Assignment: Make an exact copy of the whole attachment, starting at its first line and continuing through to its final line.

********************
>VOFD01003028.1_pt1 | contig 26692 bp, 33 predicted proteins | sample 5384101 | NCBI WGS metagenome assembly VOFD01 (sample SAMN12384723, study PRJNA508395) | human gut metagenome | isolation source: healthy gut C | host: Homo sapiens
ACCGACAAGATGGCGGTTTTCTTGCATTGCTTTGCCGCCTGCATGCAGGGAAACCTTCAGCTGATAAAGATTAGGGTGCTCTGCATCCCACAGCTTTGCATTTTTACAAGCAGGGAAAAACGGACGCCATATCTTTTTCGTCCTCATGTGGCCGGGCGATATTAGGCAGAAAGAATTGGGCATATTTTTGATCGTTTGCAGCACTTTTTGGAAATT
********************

>VOFD01003028.1_pt1 | contig 26692 bp, 33 predicted proteins | sample 5384101 | NCBI WGS metagenome assembly VOFD01 (sample SAMN12384723, study PRJNA508395) | human gut metagenome | isolation source: healthy gut C | host: Homo sapiens
ACCGACAAGATGGCGGTTTTCTTGCATTGCTTTGCCGCCTGCATGCAGGGAAACCTTCAGCTGATAAAGATTAGGGTGCTCTGCATCCCACAGCTTTGCATTTTTACAAGCAGGGAAAAACGGACGCCATATCTTTTTCGTCCTCATGTGGCCGGGCGATATTAGGCAGAAAGAATTGGGCATATTTTTGATCGTTTGCAGCACTTTTTGGAAATT